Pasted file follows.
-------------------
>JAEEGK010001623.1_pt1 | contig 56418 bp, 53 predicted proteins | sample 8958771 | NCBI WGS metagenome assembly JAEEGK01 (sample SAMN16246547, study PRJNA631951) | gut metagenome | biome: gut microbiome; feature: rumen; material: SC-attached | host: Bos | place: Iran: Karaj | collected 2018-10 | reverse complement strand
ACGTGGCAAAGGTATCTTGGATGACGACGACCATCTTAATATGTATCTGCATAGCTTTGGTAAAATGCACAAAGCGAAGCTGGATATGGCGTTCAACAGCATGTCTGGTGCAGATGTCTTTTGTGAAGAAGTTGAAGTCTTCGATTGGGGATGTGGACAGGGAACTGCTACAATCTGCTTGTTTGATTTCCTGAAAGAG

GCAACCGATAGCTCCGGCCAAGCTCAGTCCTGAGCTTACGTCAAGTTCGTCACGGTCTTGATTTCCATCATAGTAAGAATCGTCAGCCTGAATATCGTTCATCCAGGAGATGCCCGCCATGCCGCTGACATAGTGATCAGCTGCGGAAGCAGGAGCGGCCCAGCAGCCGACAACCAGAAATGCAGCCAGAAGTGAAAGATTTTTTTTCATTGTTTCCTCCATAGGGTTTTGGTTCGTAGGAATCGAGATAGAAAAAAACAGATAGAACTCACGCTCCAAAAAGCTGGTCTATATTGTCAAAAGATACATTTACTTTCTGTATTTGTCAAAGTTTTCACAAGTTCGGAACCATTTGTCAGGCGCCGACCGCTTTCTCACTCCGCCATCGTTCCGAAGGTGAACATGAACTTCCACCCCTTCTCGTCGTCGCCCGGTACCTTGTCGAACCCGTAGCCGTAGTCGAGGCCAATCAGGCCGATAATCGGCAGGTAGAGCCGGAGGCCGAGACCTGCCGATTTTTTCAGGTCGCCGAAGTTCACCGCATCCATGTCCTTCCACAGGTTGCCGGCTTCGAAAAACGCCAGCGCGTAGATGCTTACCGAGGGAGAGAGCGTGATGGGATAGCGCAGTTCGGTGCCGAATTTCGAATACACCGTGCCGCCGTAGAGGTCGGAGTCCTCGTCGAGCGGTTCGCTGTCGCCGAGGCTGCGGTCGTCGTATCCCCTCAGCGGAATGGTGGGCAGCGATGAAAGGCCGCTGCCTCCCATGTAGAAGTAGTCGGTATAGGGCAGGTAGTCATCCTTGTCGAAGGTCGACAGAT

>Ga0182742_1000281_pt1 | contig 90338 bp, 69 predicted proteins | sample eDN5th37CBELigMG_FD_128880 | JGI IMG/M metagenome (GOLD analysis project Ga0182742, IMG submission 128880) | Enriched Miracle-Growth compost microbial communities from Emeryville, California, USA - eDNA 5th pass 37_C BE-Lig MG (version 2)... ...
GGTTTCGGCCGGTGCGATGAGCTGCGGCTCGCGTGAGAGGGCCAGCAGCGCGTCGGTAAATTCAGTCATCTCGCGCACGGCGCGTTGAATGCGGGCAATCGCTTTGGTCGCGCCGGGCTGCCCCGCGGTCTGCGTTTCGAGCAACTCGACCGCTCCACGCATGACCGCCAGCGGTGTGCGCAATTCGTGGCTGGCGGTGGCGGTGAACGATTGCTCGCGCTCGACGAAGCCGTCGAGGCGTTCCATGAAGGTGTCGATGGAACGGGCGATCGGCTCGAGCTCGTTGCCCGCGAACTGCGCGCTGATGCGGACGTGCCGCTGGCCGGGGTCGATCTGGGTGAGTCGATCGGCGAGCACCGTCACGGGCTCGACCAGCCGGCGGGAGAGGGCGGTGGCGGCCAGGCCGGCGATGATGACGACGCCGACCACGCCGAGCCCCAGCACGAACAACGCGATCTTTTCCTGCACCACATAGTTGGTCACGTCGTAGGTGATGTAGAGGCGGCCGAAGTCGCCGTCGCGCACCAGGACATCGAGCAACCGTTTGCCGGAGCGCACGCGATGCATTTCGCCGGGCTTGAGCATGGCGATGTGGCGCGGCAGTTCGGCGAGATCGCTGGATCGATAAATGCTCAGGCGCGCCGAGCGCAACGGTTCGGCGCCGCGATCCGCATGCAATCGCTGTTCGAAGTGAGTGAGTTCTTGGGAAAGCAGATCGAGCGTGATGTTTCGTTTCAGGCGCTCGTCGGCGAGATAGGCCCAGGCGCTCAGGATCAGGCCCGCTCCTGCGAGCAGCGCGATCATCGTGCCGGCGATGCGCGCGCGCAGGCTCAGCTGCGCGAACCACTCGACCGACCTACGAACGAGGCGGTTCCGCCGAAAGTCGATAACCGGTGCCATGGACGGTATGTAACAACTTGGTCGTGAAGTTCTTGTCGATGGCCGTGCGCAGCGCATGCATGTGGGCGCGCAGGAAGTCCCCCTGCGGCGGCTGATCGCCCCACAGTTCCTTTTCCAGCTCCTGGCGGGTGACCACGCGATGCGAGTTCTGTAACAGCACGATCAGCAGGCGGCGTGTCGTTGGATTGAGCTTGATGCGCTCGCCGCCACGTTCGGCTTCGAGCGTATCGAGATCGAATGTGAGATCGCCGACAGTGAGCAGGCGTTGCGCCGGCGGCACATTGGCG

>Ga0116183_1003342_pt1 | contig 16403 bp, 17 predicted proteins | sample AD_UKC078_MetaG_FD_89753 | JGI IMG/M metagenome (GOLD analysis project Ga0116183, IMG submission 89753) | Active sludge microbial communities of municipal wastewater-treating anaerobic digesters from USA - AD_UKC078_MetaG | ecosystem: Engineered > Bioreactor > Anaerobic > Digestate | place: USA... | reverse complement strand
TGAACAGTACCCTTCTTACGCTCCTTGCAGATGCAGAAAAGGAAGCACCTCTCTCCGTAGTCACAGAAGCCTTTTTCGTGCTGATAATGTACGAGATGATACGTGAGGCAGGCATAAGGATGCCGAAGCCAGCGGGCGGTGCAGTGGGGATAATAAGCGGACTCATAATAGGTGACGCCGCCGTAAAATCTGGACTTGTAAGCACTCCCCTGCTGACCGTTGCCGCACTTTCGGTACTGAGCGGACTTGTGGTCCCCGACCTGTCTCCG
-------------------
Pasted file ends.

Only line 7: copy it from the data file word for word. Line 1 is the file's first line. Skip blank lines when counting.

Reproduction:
TGAACAGTACCCTTCTTACGCTCCTTGCAGATGCAGAAAAGGAAGCACCTCTCTCCGTAGTCACAGAAGCCTTTTTCGTGCTGATAATGTACGAGATGATACGTGAGGCAGGCATAAGGATGCCGAAGCCAGCGGGCGGTGCAGTGGGGATAATAAGCGGACTCATAATAGGTGACGCCGCCGTAAAATCTGGACTTGTAAGCACTCCCCTGCTGACCGTTGCCGCACTTTCGGTACTGAGCGGACTTGTGGTCCCCGACCTGTCTCCG